dogs.add(new Dog());
      List<Cat> cats = new ArrayList<Cat>();
      cats.add(new Cat());
      cats.add(new Cat());

      // this code is the same as the Array version
      AnimalDoctorGeneric doc = new AnimalDoctorGeneric();
      // this worked when we used arrays instead of ArrayLists
      doc.checkAnimals(dogs); // send a List<Dog>
      doc.checkAnimals(cats); // send a List<Cat>

 So what will happen if you will compile this:

 javac checkAnimals(java.util.
 ArrayList<Animal>) in AnimalDoctorGeneric cannot be applied to
    ^ checkAnimals(java.util.
 ArrayList<Animal>) in AnimalDoctorGeneric cannot be applied to 

Her you can see that polymorphism with arrays, where the same scenario (Animal[] can refer to
Dog[], Cat[], or Bird[]) works as you would expect, but not with generics.
So we have two real issues:
1. Why doesn't this work?
2. How do you get around it?

See the code:

public void show() {
       Dog[] dogs = {new Dog(), new Dog()};
       addAnimal(dogs); // no problem, send the Dog[] to the method

public void addAnimal(Animal[] animals) {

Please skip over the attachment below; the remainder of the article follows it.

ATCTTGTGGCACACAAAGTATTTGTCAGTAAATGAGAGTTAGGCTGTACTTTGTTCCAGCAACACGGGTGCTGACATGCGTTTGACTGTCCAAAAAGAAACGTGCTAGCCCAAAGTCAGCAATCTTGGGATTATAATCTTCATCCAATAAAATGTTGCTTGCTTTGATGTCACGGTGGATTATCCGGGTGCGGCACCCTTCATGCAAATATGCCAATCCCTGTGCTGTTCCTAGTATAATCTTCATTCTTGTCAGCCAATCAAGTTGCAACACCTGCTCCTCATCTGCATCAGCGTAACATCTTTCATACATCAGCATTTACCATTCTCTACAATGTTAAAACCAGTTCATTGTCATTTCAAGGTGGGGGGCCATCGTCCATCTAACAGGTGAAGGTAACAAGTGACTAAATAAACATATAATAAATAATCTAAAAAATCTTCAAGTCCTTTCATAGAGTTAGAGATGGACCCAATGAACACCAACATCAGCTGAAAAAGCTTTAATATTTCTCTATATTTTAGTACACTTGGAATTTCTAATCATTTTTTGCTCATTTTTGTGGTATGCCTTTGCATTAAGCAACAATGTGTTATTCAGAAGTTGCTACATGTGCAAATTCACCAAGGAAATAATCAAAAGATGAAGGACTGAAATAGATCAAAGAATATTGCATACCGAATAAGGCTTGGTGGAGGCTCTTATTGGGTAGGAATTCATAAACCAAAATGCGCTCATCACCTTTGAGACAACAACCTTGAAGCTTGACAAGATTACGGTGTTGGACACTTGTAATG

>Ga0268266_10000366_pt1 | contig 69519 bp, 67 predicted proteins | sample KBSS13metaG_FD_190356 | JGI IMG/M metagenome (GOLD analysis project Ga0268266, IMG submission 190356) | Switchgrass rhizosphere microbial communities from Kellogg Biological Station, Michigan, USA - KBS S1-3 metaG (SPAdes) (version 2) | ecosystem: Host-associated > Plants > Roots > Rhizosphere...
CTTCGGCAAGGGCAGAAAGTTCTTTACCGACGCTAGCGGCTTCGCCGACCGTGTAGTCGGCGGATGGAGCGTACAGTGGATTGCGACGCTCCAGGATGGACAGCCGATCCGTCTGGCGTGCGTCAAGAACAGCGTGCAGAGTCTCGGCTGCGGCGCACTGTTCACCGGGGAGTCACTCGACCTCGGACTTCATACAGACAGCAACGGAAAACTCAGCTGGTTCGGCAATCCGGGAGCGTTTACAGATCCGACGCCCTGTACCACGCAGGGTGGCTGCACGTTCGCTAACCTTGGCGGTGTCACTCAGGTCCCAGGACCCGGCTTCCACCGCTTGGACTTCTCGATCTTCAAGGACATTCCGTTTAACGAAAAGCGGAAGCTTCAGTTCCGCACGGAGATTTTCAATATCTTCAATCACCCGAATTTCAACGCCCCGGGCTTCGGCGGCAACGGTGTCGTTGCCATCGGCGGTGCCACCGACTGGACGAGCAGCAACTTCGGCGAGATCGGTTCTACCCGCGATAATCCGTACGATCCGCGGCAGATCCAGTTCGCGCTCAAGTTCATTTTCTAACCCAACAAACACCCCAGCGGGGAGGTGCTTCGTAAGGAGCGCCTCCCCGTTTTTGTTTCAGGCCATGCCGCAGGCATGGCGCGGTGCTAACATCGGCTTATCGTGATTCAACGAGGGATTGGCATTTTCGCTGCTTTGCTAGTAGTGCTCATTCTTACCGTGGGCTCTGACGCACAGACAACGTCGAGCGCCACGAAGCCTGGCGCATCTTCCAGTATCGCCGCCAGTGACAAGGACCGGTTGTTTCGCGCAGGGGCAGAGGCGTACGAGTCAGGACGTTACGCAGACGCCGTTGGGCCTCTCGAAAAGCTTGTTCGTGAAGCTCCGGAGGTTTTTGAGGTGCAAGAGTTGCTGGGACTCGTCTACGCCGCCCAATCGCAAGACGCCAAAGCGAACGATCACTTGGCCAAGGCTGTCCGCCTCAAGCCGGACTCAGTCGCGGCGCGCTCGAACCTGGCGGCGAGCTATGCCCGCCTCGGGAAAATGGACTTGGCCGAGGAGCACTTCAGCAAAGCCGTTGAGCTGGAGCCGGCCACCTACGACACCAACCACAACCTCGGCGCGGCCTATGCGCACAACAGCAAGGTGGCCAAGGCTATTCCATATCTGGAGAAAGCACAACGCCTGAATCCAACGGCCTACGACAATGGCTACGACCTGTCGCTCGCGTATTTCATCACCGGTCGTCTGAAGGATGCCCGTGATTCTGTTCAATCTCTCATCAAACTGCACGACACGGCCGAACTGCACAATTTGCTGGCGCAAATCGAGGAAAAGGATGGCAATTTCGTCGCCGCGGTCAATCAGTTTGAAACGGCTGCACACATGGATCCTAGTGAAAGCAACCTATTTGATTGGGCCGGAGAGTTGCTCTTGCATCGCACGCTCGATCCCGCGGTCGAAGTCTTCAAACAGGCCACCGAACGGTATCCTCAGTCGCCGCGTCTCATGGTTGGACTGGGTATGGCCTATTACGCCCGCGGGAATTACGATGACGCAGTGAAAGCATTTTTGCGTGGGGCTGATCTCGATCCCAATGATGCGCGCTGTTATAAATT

animals[0] = new Dog(); // ok, any Animal subtype works

It's fine that you can add Dog object into animals because animals is type of Dog

Now suppose any developer has changed some code like...

public void show() {
   Cat[] cats = {new Cat(), new Cat()};
   addAnimal(cats); // no problem, send the Cat[] to the method

Now you are sending a cat object to addAnimal() method, which is still same:
  public void addAnimal(Animal[] animals) {
      animals[0] = new Dog(); // Ahhhh! We just put a Dog in a Cat array!

The compiler thinks it is perfectly fine to add a Dog to an Animal[] array, since a Dog can be assigned
to an Animal reference.
The problem is, if you passed in an array of an Animal subtype (Cat, Dog), the compiler does not know.
The compiler does not realize that out on the heap somewhere is an array of type Cat[], not Animal[],
and you're about to try to add a Dog to it. To the compiler, you have passed in an array of type Animal,
so it has no way to recognize the problem.
THIS is the scenario we're trying to prevent, regardless of whether it's an array or
an ArrayList. The difference is, the compiler lets you get away with it for arrays, but
not for generic collections.

Explanation: At runtime the JVM KNOWS the type of arrays, but does NOT know the type of a collection. All the generic type information is removed during compilation, so by the time it gets to the JVM, there is  simply no way to recognize the disaster of putting a Cat into an ArrayList<Dog> and vice versa (and it becomes exactly like the problems you have when you use legacy, non-type safe code).